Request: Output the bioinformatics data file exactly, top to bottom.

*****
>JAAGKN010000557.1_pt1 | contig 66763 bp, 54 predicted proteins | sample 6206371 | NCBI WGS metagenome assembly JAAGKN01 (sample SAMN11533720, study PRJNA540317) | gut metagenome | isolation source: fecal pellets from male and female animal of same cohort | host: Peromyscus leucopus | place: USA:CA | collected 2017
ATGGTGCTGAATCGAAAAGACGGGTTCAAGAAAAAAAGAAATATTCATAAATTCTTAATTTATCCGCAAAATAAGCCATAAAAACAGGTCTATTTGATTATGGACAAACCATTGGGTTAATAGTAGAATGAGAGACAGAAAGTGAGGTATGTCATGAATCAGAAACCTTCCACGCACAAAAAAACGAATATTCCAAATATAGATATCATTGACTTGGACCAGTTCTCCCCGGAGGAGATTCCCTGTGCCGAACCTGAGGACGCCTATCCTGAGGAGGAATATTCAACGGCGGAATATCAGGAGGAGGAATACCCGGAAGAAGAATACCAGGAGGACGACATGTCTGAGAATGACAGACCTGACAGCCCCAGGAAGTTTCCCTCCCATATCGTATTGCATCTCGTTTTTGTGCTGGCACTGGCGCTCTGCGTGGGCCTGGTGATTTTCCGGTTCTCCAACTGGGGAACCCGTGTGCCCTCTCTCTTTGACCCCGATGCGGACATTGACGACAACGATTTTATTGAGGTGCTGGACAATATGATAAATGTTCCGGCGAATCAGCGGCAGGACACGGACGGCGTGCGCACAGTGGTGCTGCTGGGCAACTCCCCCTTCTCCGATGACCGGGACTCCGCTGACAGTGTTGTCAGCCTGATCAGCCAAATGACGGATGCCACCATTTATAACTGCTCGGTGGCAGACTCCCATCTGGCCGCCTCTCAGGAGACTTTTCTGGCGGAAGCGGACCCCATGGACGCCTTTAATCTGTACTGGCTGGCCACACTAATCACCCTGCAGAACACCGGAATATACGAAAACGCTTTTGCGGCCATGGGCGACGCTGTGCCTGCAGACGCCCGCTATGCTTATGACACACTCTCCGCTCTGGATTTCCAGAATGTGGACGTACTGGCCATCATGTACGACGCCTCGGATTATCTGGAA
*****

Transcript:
>JAAGKN010000557.1_pt1 | contig 66763 bp, 54 predicted proteins | sample 6206371 | NCBI WGS metagenome assembly JAAGKN01 (sample SAMN11533720, study PRJNA540317) | gut metagenome | isolation source: fecal pellets from male and female animal of same cohort | host: Peromyscus leucopus | place: USA:CA | collected 2017
ATGGTGCTGAATCGAAAAGACGGGTTCAAGAAAAAAAGAAATATTCATAAATTCTTAATTTATCCGCAAAATAAGCCATAAAAACAGGTCTATTTGATTATGGACAAACCATTGGGTTAATAGTAGAATGAGAGACAGAAAGTGAGGTATGTCATGAATCAGAAACCTTCCACGCACAAAAAAACGAATATTCCAAATATAGATATCATTGACTTGGACCAGTTCTCCCCGGAGGAGATTCCCTGTGCCGAACCTGAGGACGCCTATCCTGAGGAGGAATATTCAACGGCGGAATATCAGGAGGAGGAATACCCGGAAGAAGAATACCAGGAGGACGACATGTCTGAGAATGACAGACCTGACAGCCCCAGGAAGTTTCCCTCCCATATCGTATTGCATCTCGTTTTTGTGCTGGCACTGGCGCTCTGCGTGGGCCTGGTGATTTTCCGGTTCTCCAACTGGGGAACCCGTGTGCCCTCTCTCTTTGACCCCGATGCGGACATTGACGACAACGATTTTATTGAGGTGCTGGACAATATGATAAATGTTCCGGCGAATCAGCGGCAGGACACGGACGGCGTGCGCACAGTGGTGCTGCTGGGCAACTCCCCCTTCTCCGATGACCGGGACTCCGCTGACAGTGTTGTCAGCCTGATCAGCCAAATGACGGATGCCACCATTTATAACTGCTCGGTGGCAGACTCCCATCTGGCCGCCTCTCAGGAGACTTTTCTGGCGGAAGCGGACCCCATGGACGCCTTTAATCTGTACTGGCTGGCCACACTAATCACCCTGCAGAACACCGGAATATACGAAAACGCTTTTGCGGCCATGGGCGACGCTGTGCCTGCAGACGCCCGCTATGCTTATGACACACTCTCCGCTCTGGATTTCCAGAATGTGGACGTACTGGCCATCATGTACGACGCCTCGGATTATCTGGAA